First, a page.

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DGND

The problem is that I already pointed out (hopefully) everything I can contribute from the distance. As I have mentioned, it is simply not possible to confirm some of your questions from the distance. Each and every application is different, and there are just some general rules I can give you from my experience.

Just one example: we have one data acquistion application (with digital control signals, too) which works quite well without much care for ground loops etc. (I know there is at least one in this system but it obviously does not affect signal quality too much so there is no urgent need to change the setup.) In a similar application (among other problems) there was a ground loop which ruined analogue signal quality. In this case, the analog signal was much weaker (less than 1 p.c. of the signal of the first application) and was affected by the ground loop so detailed evaluation of ground loops (and some other problems) was necessary and solved the problem.

In other words, if you just follow some general outlines and avoid the most common mistakes you will probably get acceptable signal quality. Further improvements will need detailed evaluation which is not possible in such a forum.
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Hi Buechsens:

I think I got all your meaning to solve all the questions I have to use DGDN without any problems.

I have two questions left.

1) The parasitic voltage when connecting DGND to the test fixture negative power supply. You said it is hard to tell because of the digital IC in the test fixture something like that. So, there is a dimm light even turing off the power of the test fixture.

Later you found I am using a pull up resistor for the input of the digital IC, not oscillator, so could you please tell what other things cause this parasitic voltages and why stay there, I can not think of it and I don't understand.

 

2) I tried testing the control of the push buttons in LabView to see of the opeation of light in the test fixture opearting correcting. I found there are eight times perfect and two times the light will go back to enable after I tried the test push buttons at last. It is suppose to alway on. Why cause this unproper opeation? I don't understand why it will affect the enable light because I just hit the last test push button, according to schematic, it will not affect this enable push button part. Why causing this problem. You have the experience. Could you please tell me?

Is that because I use a thick wire from CB68LP board to the test fixture and then I use a think wire from CH1-5 to test fixture components? Do you have a clue?

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> Later you found I am using a pull up resistor for the input of the digital IC, not oscillator, so could you please tell what other things cause this parasitic voltages and why stay there, I can not think of it and I don't understand.

There are many reasons for possible parasitic voltage. First you should try to check the nature of the parasitic voltage, i.e. measure it with an oscilloscope ... BUT this oscilloscope MUST have isolated inputs, i.e. do NOT use an oscilloscope which runs directly on mains voltage. A battery-operated oscilloscope is ideal for such applications. If there are any waveforms visible you can go further. I.e. if you see a 50Hz waveform it is pretty likely that the parasitic voltage is caused by some improper earth connection.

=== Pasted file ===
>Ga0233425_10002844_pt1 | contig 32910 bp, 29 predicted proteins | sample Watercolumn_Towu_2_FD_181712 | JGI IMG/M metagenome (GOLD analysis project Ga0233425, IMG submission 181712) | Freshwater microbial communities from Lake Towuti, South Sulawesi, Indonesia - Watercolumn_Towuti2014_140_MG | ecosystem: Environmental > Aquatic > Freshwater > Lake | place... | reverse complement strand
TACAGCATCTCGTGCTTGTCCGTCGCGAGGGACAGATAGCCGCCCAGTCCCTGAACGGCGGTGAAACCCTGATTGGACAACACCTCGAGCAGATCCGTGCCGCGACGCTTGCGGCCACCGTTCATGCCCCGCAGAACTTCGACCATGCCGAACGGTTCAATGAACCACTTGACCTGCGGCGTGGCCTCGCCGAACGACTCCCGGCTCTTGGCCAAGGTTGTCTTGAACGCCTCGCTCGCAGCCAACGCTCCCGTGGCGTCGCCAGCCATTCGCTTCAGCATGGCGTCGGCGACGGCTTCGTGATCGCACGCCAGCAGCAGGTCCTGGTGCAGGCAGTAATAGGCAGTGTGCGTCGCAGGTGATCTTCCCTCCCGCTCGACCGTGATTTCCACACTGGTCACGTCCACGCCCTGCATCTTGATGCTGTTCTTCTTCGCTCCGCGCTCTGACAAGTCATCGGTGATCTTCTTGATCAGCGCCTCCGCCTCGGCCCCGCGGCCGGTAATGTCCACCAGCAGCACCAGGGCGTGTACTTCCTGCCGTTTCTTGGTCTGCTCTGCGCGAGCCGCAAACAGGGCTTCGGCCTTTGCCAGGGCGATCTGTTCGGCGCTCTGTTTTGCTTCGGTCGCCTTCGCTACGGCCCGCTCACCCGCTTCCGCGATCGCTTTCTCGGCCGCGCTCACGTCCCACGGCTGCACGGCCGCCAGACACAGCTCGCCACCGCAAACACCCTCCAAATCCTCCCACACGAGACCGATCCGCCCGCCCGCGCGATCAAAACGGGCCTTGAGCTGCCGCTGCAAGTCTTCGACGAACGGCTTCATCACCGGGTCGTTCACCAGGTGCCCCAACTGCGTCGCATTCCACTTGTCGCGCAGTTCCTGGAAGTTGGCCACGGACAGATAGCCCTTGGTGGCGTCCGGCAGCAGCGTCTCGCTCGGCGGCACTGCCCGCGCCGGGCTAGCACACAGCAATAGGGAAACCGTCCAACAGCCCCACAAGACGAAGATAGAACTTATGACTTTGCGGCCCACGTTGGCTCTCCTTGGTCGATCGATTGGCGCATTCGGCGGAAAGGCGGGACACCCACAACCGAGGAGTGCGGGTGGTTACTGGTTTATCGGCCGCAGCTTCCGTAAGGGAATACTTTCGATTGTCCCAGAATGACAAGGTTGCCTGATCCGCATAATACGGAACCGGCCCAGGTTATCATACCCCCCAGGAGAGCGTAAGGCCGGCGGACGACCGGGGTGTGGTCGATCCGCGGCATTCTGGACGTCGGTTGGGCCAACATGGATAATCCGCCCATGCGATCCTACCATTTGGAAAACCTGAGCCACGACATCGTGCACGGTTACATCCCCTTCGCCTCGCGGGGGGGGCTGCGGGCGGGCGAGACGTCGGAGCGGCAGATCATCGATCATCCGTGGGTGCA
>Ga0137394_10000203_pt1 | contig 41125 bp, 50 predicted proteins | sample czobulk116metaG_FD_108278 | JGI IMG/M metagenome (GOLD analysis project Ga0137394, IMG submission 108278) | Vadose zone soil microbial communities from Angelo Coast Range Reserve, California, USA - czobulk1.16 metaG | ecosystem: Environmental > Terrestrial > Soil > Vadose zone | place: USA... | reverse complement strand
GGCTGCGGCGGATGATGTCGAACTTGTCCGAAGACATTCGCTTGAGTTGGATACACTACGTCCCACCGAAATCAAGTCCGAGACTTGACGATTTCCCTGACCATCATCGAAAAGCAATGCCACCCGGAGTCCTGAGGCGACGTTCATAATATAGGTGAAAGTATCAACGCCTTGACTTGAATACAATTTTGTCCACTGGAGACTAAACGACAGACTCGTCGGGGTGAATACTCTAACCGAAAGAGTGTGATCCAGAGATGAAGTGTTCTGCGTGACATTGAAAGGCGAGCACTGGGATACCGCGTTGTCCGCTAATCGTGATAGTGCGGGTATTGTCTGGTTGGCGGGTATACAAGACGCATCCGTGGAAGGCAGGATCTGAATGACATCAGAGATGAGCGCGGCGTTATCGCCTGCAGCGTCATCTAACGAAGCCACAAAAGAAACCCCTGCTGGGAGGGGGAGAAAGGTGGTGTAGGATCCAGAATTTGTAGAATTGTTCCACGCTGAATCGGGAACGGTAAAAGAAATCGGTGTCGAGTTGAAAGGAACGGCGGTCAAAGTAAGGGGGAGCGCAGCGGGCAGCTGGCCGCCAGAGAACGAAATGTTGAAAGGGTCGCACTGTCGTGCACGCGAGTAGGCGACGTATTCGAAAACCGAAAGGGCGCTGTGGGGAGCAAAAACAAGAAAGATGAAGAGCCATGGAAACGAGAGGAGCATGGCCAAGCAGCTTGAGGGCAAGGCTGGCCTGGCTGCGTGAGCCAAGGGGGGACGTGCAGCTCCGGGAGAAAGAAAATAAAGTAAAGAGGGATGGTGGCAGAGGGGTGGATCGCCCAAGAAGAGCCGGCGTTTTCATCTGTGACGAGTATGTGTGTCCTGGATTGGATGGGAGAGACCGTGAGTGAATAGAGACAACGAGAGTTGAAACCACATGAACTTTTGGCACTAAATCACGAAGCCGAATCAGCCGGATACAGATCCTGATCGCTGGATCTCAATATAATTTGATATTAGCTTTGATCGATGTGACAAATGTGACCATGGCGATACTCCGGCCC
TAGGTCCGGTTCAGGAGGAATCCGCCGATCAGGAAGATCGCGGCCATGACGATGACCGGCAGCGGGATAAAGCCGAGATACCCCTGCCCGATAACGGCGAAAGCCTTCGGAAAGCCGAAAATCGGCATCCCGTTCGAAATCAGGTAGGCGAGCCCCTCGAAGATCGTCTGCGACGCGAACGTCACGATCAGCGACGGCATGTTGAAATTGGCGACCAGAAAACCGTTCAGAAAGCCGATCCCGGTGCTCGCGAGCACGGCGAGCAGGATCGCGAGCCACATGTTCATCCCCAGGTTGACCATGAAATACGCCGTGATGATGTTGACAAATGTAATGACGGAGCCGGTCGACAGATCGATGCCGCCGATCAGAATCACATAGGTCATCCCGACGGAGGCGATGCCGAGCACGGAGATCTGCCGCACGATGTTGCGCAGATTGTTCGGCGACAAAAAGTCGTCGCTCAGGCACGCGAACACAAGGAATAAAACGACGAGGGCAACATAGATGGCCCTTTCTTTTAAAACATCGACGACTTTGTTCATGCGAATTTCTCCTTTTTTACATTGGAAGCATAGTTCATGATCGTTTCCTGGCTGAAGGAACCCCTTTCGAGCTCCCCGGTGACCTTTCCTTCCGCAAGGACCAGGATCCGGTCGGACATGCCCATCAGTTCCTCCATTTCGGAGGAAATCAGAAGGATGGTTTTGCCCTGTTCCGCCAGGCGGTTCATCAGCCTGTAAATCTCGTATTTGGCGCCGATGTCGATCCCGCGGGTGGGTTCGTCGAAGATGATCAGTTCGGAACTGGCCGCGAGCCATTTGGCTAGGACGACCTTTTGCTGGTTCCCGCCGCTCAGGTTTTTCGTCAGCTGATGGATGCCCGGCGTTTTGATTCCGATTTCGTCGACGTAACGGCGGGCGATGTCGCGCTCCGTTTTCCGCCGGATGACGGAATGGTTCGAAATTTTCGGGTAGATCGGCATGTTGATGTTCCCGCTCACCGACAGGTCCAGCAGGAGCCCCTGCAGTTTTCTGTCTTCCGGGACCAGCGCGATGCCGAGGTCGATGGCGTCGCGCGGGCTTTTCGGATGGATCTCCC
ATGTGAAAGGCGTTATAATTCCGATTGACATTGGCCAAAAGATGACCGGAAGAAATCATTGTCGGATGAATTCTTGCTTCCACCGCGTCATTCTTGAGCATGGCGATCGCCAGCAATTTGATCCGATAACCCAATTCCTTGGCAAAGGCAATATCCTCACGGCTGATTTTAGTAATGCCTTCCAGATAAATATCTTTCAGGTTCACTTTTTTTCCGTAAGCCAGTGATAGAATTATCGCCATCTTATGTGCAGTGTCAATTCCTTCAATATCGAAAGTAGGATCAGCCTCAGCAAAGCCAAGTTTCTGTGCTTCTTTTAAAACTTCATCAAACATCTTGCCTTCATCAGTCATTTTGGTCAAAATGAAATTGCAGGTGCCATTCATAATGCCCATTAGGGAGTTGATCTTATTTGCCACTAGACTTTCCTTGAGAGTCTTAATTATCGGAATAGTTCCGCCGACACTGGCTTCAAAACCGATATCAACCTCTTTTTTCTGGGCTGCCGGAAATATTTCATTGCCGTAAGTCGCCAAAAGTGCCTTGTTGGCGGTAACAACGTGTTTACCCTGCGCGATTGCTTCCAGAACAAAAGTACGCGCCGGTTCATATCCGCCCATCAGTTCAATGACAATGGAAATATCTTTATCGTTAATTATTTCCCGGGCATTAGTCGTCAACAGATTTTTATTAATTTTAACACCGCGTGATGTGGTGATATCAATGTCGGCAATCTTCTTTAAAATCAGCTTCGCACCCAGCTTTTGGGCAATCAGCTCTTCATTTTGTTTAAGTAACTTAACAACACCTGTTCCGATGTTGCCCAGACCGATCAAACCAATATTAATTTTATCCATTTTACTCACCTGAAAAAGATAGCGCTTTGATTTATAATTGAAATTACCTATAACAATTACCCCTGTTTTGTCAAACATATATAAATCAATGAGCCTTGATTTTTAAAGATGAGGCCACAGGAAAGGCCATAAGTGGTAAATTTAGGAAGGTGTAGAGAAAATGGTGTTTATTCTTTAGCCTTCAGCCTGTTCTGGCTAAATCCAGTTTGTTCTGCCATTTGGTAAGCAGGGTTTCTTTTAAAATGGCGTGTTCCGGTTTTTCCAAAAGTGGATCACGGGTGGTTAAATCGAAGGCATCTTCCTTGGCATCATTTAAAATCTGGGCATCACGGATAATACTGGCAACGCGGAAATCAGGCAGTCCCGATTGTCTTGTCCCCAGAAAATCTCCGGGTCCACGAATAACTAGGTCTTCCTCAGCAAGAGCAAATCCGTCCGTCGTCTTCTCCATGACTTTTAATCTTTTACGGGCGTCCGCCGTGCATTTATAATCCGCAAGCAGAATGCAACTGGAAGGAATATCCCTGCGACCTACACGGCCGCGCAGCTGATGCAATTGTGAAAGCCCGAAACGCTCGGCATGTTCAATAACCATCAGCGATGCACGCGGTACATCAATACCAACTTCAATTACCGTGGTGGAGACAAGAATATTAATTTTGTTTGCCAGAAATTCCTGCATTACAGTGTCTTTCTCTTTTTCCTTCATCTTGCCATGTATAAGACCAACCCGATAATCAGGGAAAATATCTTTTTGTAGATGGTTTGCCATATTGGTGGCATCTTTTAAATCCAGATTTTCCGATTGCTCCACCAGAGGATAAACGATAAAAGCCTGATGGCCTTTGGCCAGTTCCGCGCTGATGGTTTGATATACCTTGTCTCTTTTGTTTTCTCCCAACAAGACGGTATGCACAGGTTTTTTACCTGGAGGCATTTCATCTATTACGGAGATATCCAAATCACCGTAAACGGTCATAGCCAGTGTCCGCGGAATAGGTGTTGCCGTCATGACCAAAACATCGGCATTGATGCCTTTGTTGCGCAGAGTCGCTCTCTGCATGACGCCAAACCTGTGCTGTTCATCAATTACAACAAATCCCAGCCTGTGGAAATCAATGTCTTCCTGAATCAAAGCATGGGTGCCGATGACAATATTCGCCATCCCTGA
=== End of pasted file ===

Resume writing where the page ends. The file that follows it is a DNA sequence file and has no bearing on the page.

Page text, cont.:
Other reasons are: resistance of connectors and terminals etc etc. It is not possible to tell from the distance.

> I tried testing the control of the push buttons in LabView to see of the opeation of light in the test fixture opearting correcting. I found there are eight times perfect and two times the light will go back to enable after I tried the test push buttons at last. It is suppose to alway on. Why cause this unproper opeation? I don't understand why it will affect the enable light because I just hit the last test push button, according to schematic, it will not affect this enable push button part. Why causing this problem. You have the experience. Could you please tell me?

Especially with CMOS components you should be careful about using pull-up resistors. If the pull-up resistor(s) are connected to a different supply than the IC itself (both must have the same GND of course) in case the IC supply is switched off there might be current flowing into the input and feeding other circuitries via the VCC pin of the IC in question. In other words, a voltage (even a signal voltage of sufficient power) applied to the input(s) of a non-supplied IC might be sufficient to 'feed' the whole circuit, but probably not with proper supply voltage. In these cases malfunctions may occur. You should also check for possible oscillations with an oscilloscope. The input resistance should be as high as possible, use a x10 probe which will shift the input impedance to 10MOhms.

> Is that because I use a thick wire from CB68LP board to the test fixture and then I use a think wire from CH1-5 to test fixture components? Do you have a clue?

Using thick wires for GND connections is never a bad approach. I cannot tell you exactly what is going on in your systems. You may try other GND configurations. For example, you can connect all GND lines in one point.

I am afraid this is all I can say from here.
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